Gun Control by Rasmus Olsson

Topics: Firearm, Gun politics in the United States, Firearms Pages: 5 (1462 words) Published: May 9, 2013
Gun control


On July 12 2012, James Eagan Holmes walked in to a cinema dressed in tactical clothing, armed with tear-gas grenades and several firearms he killed twelve people and injured fifty-eight.

On December 14 2012, twenty-year old Adam Lanza walked in to Sandy Hook elementary school and killed 20 children and 6 adults armed with combat gear using semi-automatic guns.

In Australia, a mass shooting occurred at the popular tourist site Port Arthur leaving 35 people dead and 23 injured. Two weeks after the incident, at May 12 1996 the Australian government reviewed their gun control laws, and made it much harder for a private person to get a gun. There hasn’t been a mass shooting since.

I’ve chosen to write about gun control. In many states in the U.S all you have to do to get a gun is go to a gun store, pick your gun and write some papers. Gun control is a huge political question in the U.S, especially now when many school shootings and other public shootings has taken place in USA. Under 2011 in the U.S has more than 12.000 people been killed by firearms. And in whole America it’s an average of 82 people per day killed by guns.


Guns have a big role in USA’s history, the gunfight at O.K Corral and the story of Jesse James are stories that almost every American is familiar with. Hunting and target shooting is very popular in the U.S, and somehow it seems like almost everyone have some sort of relation to guns whether it’s about using it for hunting, target shooting or self-defense. That’s where I think the problem lies; it’s so many people who are attached to their guns so it’s becoming very hard to convince people that guns causes problems more than doing any good.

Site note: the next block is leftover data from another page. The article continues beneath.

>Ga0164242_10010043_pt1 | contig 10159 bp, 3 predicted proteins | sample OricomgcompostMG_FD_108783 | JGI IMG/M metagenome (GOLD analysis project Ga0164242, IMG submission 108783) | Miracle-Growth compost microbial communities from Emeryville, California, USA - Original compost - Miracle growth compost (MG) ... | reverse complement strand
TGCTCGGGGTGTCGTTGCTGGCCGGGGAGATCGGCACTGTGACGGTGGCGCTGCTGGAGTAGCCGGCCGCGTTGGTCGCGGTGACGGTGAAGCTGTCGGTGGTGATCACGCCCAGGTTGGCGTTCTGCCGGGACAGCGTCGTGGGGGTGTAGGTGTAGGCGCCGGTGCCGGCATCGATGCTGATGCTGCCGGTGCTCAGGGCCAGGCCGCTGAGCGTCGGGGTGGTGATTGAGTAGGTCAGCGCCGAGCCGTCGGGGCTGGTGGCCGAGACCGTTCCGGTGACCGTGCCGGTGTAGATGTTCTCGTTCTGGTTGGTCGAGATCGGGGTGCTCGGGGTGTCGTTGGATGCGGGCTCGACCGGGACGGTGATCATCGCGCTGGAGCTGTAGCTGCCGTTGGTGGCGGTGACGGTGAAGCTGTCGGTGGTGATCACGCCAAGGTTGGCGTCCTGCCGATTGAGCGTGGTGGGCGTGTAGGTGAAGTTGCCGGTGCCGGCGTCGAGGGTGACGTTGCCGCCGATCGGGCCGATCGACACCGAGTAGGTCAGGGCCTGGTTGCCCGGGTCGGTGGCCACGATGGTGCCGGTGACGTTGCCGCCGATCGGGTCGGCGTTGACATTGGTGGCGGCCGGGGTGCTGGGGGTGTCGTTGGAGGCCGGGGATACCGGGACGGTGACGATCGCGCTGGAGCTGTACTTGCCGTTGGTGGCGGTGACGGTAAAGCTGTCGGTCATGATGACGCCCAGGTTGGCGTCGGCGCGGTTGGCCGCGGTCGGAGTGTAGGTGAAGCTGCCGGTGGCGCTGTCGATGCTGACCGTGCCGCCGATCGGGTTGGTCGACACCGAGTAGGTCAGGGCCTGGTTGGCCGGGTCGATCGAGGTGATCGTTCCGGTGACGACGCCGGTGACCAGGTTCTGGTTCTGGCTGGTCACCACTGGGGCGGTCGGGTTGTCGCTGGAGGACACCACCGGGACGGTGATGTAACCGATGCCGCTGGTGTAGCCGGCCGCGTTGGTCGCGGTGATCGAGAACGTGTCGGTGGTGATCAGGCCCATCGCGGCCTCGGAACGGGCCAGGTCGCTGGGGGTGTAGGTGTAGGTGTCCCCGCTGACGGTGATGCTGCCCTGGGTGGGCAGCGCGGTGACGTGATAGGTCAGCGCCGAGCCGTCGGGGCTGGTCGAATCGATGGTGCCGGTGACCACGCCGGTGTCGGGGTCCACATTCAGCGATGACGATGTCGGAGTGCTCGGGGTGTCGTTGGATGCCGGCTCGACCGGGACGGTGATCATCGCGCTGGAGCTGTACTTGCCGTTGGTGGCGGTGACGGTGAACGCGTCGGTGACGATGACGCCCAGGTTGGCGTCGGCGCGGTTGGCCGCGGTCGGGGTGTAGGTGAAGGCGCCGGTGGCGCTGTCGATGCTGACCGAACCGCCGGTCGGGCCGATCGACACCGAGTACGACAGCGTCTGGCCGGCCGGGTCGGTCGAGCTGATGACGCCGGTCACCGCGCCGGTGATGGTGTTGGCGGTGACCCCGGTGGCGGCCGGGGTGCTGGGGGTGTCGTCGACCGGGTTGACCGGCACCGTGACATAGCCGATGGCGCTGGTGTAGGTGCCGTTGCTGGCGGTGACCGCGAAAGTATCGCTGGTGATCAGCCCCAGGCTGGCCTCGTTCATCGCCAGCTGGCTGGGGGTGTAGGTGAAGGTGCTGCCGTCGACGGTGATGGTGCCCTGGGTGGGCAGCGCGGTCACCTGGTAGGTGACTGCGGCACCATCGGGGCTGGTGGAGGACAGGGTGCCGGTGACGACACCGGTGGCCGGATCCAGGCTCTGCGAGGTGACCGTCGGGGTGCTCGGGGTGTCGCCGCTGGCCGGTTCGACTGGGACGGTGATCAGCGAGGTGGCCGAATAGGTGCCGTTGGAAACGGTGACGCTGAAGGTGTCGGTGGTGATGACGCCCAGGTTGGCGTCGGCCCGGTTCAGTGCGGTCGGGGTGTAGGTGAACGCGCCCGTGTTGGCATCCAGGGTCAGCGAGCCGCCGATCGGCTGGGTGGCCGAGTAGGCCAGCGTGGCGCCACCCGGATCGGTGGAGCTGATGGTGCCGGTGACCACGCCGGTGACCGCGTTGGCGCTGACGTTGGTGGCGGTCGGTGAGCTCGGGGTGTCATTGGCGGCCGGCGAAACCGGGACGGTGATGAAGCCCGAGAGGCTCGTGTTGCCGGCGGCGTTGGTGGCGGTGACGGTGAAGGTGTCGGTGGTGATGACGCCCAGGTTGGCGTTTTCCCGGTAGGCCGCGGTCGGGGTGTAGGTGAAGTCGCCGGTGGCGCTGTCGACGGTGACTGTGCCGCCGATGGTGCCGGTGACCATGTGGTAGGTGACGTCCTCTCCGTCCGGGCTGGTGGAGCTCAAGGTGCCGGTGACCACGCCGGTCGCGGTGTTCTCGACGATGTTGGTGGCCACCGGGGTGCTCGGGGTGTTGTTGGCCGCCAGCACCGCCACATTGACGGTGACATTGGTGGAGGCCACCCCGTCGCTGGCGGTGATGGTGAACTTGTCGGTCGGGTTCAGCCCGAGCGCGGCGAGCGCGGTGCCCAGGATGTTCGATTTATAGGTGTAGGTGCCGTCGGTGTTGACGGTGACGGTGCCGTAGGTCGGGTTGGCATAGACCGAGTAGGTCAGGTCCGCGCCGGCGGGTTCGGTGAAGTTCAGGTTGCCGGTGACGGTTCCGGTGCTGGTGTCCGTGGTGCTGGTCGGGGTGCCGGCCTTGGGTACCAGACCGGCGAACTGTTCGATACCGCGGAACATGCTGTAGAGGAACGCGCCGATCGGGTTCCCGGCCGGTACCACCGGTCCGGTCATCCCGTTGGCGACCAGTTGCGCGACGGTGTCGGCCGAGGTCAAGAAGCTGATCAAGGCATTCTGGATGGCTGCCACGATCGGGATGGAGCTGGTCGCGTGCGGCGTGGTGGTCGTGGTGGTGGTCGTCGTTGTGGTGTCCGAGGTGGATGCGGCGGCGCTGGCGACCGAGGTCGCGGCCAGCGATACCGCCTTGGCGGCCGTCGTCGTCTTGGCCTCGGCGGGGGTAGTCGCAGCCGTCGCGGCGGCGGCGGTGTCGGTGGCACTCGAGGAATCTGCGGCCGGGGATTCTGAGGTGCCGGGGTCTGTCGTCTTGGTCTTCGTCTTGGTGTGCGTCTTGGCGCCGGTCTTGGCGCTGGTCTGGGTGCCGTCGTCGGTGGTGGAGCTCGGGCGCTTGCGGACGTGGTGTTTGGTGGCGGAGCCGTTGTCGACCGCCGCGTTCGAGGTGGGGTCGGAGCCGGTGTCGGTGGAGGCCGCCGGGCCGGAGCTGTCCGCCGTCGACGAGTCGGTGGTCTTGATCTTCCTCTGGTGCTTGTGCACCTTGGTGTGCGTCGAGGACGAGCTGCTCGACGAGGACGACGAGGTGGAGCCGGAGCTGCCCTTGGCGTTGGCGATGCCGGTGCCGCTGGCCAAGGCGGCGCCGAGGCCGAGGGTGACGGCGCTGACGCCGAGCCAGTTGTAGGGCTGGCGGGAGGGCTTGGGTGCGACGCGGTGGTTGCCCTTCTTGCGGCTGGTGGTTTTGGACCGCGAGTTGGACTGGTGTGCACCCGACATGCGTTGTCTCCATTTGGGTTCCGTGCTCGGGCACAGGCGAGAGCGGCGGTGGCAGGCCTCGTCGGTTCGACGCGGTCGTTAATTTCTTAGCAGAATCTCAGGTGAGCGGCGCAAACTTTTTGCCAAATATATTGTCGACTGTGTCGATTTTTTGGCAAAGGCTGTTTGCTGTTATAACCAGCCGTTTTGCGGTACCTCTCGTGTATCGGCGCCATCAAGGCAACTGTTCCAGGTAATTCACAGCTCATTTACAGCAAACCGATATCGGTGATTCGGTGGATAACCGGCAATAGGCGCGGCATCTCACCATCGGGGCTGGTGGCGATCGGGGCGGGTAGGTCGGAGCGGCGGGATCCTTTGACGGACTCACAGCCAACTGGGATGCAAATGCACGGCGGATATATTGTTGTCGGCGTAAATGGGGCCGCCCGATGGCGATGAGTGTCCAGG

Already for over a hundred and fifty years ago guns was becoming a huge part of the American people’s lives. Revolvers and rifles in general are very associated with the Wild West. Back then guns were something everyone owned, as much as you needed a horse for transport or a house to live in you needed a gun to protect yourself and your family with. One of the biggest role models for kids born in 80’s and 90’s was probably Clint Eastwood. Can you find a cooler guy then him? I remember watching the movie “A fistful of dollars” when I was about 8 years old. The starting scene when Eastwood, outnumbered by seven men are doomed to be killed. But still manage to kill them all by shooting through he’s pocket instead of drawing the gun. For real, who did not wanted to be like him? I had an own cowboy hat and a plastic gun to play with and the trip to High Chaparral in Småland was the coolest thing I’d ever been to. But here’s the difference, I had a plastic gun to play with. Sure, I don’t think that the American kids play with reals guns at the age of eight, but many fathers probably take their kids with them to go hunt or shoot at a shooting range. And right there you built a relation to guns.


An often used argument for those who want to keep the gun laws as they are, is “Guns save lives”. But if you think about it, sure at some cases maybe guns can be used as self-protection, but if the gun-laws had been stricter it wouldn’t be necessary to own a gun at all. Looking at statistics, 0, 5 percent out of five thousand people had used guns for self-defense over the past 10 years.

After the killings in Sandy-Hook elementary school politicians proposed a new way to stop these kinds of things to happen. Instead of making stricter gun laws, they’d like to arm the teachers with guns. The republican politician Louie Gohmert wrote on twitter after the shootings in Sandy Hook, "I wish to God she had had an m-4 in her office, locked up so when she heard gunfire, she pulls it out ... and takes him out and takes his head off before he can kill those precious kids,". So basically their way of stopping these things from happen is to arm all the teachers in U.S with semi-automatic weapons.

Another argument...
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